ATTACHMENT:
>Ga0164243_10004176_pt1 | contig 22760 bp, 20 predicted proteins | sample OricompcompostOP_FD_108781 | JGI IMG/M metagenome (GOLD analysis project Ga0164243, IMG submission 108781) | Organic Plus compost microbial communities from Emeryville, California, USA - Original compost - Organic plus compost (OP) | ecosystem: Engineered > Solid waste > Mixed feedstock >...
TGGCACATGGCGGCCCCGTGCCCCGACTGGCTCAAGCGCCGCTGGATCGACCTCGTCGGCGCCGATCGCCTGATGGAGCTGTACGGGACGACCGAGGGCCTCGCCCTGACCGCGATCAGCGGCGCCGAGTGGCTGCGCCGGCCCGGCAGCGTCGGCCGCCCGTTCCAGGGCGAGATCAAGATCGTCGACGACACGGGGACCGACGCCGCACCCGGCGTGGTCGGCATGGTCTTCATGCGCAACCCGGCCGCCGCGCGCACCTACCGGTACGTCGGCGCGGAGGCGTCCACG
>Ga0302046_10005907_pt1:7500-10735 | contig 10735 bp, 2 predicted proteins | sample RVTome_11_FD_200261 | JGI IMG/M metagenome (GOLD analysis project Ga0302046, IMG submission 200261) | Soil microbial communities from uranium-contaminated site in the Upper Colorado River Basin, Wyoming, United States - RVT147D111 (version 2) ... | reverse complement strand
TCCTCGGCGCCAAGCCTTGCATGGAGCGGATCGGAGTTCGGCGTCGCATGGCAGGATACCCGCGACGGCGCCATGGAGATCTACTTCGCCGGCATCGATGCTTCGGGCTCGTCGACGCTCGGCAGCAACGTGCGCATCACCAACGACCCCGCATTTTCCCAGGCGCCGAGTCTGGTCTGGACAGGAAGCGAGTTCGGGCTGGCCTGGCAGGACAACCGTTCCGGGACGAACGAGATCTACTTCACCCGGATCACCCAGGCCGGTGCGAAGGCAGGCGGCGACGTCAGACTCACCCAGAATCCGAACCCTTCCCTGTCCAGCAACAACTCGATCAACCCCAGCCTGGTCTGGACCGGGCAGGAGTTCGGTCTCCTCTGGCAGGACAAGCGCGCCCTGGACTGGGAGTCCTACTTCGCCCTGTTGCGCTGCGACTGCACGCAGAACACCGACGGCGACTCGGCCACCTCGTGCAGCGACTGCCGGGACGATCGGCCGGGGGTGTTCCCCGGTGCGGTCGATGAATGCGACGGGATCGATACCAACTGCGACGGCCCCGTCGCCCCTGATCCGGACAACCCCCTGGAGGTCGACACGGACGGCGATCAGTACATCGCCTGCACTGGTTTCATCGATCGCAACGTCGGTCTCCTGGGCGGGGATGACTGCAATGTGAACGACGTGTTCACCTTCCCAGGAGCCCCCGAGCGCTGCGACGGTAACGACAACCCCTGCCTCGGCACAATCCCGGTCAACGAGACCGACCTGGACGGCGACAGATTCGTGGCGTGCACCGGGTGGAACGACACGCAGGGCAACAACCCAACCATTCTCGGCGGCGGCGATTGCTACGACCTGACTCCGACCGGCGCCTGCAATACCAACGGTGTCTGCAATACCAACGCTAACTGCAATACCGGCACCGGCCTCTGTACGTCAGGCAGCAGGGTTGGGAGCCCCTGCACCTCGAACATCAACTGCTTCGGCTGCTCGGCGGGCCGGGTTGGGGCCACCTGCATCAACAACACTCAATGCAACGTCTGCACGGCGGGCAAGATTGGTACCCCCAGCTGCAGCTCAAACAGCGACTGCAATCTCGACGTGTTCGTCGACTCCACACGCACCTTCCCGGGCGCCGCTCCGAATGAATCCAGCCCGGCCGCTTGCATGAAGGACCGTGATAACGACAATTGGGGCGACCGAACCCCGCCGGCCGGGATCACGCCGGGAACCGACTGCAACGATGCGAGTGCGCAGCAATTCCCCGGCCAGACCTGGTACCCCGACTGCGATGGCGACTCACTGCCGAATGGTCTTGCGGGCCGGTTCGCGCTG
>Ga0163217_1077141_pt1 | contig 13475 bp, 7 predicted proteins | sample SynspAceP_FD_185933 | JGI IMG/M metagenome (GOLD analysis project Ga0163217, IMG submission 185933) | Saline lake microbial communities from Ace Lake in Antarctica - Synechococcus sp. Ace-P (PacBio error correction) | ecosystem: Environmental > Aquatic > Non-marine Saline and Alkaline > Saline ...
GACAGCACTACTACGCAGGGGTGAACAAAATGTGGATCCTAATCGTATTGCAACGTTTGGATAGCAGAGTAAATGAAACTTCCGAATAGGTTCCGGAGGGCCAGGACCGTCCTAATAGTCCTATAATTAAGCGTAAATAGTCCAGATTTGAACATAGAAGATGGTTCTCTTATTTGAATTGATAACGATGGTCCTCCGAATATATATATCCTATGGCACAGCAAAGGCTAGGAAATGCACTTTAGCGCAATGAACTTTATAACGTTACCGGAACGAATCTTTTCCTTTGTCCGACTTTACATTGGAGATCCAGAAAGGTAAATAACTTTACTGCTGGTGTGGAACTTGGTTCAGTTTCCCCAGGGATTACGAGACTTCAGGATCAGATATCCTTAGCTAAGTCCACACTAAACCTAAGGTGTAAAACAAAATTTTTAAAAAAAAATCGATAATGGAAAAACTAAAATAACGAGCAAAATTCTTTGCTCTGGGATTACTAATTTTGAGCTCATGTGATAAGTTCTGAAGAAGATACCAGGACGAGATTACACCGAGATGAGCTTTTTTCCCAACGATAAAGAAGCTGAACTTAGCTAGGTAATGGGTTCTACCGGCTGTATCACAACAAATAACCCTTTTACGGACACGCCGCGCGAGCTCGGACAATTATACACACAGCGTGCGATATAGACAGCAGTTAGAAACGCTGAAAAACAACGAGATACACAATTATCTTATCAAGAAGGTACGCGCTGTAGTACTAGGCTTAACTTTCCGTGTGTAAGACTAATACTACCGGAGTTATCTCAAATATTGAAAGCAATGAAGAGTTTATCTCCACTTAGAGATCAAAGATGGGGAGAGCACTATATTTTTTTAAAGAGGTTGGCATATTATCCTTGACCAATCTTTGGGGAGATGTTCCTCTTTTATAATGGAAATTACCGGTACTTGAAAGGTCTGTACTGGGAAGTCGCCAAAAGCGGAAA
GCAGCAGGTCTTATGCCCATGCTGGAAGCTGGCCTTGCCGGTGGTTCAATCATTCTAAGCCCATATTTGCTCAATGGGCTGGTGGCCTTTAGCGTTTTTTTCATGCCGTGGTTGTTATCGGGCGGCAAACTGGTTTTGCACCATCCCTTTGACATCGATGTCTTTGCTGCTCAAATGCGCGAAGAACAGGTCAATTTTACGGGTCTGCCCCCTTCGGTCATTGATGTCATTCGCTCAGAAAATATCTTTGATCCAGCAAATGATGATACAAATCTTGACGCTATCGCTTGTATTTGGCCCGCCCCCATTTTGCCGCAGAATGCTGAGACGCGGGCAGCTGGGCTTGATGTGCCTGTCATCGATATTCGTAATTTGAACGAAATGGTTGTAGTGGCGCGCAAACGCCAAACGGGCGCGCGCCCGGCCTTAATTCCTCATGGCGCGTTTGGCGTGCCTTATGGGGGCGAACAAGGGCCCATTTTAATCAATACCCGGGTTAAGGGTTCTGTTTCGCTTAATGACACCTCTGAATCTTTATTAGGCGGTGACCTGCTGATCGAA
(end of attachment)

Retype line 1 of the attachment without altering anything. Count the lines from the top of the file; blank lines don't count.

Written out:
>Ga0164243_10004176_pt1 | contig 22760 bp, 20 predicted proteins | sample OricompcompostOP_FD_108781 | JGI IMG/M metagenome (GOLD analysis project Ga0164243, IMG submission 108781) | Organic Plus compost microbial communities from Emeryville, California, USA - Original compost - Organic plus compost (OP) | ecosystem: Engineered > Solid waste > Mixed feedstock >...